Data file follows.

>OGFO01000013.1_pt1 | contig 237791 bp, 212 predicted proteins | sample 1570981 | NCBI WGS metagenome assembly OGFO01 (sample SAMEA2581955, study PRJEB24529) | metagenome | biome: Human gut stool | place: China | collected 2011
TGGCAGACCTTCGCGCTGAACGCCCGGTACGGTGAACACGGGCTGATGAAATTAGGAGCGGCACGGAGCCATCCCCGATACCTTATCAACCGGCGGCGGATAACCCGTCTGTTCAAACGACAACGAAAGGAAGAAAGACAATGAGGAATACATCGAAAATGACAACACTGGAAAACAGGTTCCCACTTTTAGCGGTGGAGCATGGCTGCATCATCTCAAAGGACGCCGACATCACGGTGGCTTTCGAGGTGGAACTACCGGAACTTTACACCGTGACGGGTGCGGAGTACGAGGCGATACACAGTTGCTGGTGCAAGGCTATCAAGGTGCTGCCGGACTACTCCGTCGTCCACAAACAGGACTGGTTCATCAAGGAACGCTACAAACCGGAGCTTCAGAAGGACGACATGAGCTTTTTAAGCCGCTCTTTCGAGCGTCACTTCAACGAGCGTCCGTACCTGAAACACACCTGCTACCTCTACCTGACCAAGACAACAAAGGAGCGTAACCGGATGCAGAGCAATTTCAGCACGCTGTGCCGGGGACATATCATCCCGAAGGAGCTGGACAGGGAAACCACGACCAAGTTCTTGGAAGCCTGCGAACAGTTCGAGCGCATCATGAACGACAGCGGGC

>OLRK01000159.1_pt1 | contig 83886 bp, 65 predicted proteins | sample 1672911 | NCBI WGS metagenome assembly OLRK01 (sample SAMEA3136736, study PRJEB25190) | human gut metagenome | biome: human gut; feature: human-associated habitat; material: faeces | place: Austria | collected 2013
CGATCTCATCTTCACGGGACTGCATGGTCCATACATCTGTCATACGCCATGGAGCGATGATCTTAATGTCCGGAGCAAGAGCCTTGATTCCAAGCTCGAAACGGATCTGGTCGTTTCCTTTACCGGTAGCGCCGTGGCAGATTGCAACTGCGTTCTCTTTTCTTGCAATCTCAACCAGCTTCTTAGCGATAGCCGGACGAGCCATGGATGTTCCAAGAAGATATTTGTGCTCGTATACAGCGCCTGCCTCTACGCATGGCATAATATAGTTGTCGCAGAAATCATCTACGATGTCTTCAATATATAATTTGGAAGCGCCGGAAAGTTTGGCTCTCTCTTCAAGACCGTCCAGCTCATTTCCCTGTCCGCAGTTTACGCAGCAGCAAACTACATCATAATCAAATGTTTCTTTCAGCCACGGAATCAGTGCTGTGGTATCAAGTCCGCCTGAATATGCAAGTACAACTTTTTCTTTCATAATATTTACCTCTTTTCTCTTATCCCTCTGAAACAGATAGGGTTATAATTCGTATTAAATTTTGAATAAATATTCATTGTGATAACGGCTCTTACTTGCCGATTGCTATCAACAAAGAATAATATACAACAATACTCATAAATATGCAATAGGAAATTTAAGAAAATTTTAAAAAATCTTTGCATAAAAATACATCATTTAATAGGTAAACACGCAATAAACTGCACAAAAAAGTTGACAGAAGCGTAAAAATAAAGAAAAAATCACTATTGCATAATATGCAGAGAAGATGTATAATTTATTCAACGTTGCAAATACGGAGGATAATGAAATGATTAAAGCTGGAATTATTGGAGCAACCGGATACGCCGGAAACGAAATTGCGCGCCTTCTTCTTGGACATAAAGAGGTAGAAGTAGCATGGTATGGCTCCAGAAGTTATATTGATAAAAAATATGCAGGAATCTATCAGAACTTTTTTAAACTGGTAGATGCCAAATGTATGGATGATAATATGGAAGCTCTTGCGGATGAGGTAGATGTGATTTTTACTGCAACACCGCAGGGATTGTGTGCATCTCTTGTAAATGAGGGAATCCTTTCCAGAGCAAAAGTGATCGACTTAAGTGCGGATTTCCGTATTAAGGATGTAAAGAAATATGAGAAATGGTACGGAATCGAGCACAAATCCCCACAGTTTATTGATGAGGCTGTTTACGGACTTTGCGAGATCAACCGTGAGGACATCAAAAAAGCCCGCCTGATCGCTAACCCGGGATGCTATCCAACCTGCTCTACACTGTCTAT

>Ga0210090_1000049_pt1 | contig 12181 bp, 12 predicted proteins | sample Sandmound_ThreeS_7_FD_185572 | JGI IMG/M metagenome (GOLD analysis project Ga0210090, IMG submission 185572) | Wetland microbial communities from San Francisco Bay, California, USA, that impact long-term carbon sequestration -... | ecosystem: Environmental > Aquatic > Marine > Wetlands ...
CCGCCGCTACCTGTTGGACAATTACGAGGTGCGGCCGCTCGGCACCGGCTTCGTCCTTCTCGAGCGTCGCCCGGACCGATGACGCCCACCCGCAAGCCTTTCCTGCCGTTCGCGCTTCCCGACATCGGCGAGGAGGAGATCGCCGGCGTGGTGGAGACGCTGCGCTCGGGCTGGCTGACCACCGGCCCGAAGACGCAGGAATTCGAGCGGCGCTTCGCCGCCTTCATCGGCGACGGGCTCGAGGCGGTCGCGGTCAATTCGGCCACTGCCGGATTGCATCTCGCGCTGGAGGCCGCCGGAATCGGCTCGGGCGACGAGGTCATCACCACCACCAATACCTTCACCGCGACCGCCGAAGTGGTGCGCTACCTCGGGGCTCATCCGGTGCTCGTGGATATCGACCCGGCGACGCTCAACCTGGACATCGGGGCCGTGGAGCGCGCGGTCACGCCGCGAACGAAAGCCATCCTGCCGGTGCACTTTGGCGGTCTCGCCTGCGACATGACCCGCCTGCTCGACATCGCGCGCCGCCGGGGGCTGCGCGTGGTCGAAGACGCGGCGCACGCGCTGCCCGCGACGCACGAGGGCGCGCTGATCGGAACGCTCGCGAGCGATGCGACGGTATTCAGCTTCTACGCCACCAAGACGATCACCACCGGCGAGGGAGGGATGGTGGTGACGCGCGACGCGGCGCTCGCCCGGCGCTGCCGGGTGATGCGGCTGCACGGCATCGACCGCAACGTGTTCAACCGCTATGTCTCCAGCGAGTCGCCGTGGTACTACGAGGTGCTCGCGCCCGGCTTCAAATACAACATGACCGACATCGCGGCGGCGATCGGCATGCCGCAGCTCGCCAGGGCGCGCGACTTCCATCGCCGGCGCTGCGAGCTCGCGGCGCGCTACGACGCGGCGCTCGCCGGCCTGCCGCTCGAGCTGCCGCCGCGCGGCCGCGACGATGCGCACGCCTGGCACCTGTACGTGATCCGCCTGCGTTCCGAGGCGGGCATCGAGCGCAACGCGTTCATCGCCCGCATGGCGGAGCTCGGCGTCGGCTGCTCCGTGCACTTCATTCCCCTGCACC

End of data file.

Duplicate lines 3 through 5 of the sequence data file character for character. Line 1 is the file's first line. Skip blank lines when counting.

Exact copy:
>OLRK01000159.1_pt1 | contig 83886 bp, 65 predicted proteins | sample 1672911 | NCBI WGS metagenome assembly OLRK01 (sample SAMEA3136736, study PRJEB25190) | human gut metagenome | biome: human gut; feature: human-associated habitat; material: faeces | place: Austria | collected 2013
CGATCTCATCTTCACGGGACTGCATGGTCCATACATCTGTCATACGCCATGGAGCGATGATCTTAATGTCCGGAGCAAGAGCCTTGATTCCAAGCTCGAAACGGATCTGGTCGTTTCCTTTACCGGTAGCGCCGTGGCAGATTGCAACTGCGTTCTCTTTTCTTGCAATCTCAACCAGCTTCTTAGCGATAGCCGGACGAGCCATGGATGTTCCAAGAAGATATTTGTGCTCGTATACAGCGCCTGCCTCTACGCATGGCATAATATAGTTGTCGCAGAAATCATCTACGATGTCTTCAATATATAATTTGGAAGCGCCGGAAAGTTTGGCTCTCTCTTCAAGACCGTCCAGCTCATTTCCCTGTCCGCAGTTTACGCAGCAGCAAACTACATCATAATCAAATGTTTCTTTCAGCCACGGAATCAGTGCTGTGGTATCAAGTCCGCCTGAATATGCAAGTACAACTTTTTCTTTCATAATATTTACCTCTTTTCTCTTATCCCTCTGAAACAGATAGGGTTATAATTCGTATTAAATTTTGAATAAATATTCATTGTGATAACGGCTCTTACTTGCCGATTGCTATCAACAAAGAATAATATACAACAATACTCATAAATATGCAATAGGAAATTTAAGAAAATTTTAAAAAATCTTTGCATAAAAATACATCATTTAATAGGTAAACACGCAATAAACTGCACAAAAAAGTTGACAGAAGCGTAAAAATAAAGAAAAAATCACTATTGCATAATATGCAGAGAAGATGTATAATTTATTCAACGTTGCAAATACGGAGGATAATGAAATGATTAAAGCTGGAATTATTGGAGCAACCGGATACGCCGGAAACGAAATTGCGCGCCTTCTTCTTGGACATAAAGAGGTAGAAGTAGCATGGTATGGCTCCAGAAGTTATATTGATAAAAAATATGCAGGAATCTATCAGAACTTTTTTAAACTGGTAGATGCCAAATGTATGGATGATAATATGGAAGCTCTTGCGGATGAGGTAGATGTGATTTTTACTGCAACACCGCAGGGATTGTGTGCATCTCTTGTAAATGAGGGAATCCTTTCCAGAGCAAAAGTGATCGACTTAAGTGCGGATTTCCGTATTAAGGATGTAAAGAAATATGAGAAATGGTACGGAATCGAGCACAAATCCCCACAGTTTATTGATGAGGCTGTTTACGGACTTTGCGAGATCAACCGTGAGGACATCAAAAAAGCCCGCCTGATCGCTAACCCGGGATGCTATCCAACCTGCTCTACACTGTCTAT

>Ga0210090_1000049_pt1 | contig 12181 bp, 12 predicted proteins | sample Sandmound_ThreeS_7_FD_185572 | JGI IMG/M metagenome (GOLD analysis project Ga0210090, IMG submission 185572) | Wetland microbial communities from San Francisco Bay, California, USA, that impact long-term carbon sequestration -... | ecosystem: Environmental > Aquatic > Marine > Wetlands ...